I found this article to be very well written describing what an AVM is and thought I'd share with all of you!
For me, coming up on my 4-Year anniversary of my rupture in February, I now truly consider myself to be one of the Lucky ones & embrace the many Blessings this AVM brought into my Life; albeit in a Terrifying and somewhat disruptive way! I, nor did anyone in my inner circle of family & friends, knew what this 3-letter acronym stood for until it torpedoed into my world, without any kind of warning, and I now get to share Awareness with the world :))!
Hope everyone is doing well thru your Healing Journey!
Thanks for sharing this article, Michele. I like that the information was updated last May and I read this concise well-written article. I, too, will have my 4 year anniversary in 2015 except mine is in May. I understand your mention of blessings for I have a list too. While I wish I had never experienced this rare condition, like you I am just dealing. I send you my best wishes.
This is great Michele. Thanks
Thanks for sharing this, Michele. I'll be sure to share it with others.
I hope that you have yourself a wonderful celebration come February. Best wishes. :-)
Thank you for shareing. Was a good read, I am 25 years Post AVM rupture. So glad to have survived but also would have passed on the ride to brain injury. Have a great day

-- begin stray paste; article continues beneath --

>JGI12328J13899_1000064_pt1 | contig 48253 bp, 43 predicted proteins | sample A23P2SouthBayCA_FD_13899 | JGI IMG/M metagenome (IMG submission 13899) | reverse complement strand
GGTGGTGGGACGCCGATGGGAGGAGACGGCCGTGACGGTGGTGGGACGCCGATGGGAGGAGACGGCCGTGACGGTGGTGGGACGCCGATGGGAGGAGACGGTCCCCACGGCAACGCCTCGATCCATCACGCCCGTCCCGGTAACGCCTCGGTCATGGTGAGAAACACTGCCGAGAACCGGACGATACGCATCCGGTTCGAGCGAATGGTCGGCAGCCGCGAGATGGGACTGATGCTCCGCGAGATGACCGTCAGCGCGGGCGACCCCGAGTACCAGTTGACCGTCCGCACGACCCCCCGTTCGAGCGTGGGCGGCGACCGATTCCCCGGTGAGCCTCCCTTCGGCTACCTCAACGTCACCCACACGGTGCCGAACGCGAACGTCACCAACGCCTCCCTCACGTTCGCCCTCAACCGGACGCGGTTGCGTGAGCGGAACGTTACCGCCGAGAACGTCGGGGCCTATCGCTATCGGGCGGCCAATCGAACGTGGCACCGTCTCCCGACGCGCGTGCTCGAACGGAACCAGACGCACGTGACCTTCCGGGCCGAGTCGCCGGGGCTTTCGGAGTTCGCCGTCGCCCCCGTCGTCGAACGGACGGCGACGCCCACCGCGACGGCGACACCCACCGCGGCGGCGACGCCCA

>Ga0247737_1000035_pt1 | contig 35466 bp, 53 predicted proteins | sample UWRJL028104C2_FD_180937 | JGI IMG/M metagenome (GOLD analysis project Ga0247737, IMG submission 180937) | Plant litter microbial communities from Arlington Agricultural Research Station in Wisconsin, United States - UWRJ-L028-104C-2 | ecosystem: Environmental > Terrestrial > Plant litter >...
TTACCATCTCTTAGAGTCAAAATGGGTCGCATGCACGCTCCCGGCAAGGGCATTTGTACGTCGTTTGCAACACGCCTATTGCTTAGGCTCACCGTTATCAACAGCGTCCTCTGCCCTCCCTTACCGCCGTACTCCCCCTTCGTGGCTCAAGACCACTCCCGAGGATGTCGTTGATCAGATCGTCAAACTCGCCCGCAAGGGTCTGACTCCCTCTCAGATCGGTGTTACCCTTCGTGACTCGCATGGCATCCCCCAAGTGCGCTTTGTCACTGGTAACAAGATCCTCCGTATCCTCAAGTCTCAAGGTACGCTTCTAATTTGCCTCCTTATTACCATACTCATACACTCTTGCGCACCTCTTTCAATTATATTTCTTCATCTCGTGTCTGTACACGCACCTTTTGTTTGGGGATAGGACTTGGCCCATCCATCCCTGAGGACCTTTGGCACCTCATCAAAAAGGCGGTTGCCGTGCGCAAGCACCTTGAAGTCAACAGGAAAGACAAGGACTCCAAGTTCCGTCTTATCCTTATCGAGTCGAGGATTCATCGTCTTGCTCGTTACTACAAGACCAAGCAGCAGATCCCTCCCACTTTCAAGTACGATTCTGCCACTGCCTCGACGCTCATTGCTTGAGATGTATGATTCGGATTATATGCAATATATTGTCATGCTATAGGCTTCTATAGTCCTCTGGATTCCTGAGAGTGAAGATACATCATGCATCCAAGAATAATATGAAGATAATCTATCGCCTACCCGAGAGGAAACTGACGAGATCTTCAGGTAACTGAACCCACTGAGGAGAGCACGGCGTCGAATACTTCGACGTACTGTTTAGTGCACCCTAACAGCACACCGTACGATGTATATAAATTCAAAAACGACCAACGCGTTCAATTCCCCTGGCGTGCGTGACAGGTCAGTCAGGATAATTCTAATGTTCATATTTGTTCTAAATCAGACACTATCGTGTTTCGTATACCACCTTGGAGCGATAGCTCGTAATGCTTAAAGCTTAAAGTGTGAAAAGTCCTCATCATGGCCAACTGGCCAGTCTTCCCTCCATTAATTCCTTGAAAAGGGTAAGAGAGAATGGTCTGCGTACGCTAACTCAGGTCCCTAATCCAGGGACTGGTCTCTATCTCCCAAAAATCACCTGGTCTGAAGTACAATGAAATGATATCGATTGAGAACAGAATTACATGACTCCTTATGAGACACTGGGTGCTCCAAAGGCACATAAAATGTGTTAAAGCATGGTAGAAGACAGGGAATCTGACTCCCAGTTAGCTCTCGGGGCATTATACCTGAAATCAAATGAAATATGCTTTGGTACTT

Thanks for the link i had a read and as you said again i thank God every day I am here ...my AVM was a blessing is disguise as silly as it may sound...changed my life for the better...God bless!
Adrian, I don't think that it sounds silly. I view my AVM as a blessing in disguise as well. Because of it, I've learned to be more compassionate to others fighting a battle, as well as patience. I also feel that the best thing to come from this AVM is meeting so many wonderful AVM survivors, whether I had met them on this website, or in San Francisco at the AVM/Aneurysm Awareness Walk. I wouldn't have met them otherwise. :-)
Thanks so much for this link, I found a link to the ARUBA study on the page and was fascinated. I had no idea there was a study done on asymptomatic unruptured AVMs and that the conclusion was it was better to manage them medically than to intervene.
The specific study is discussed here: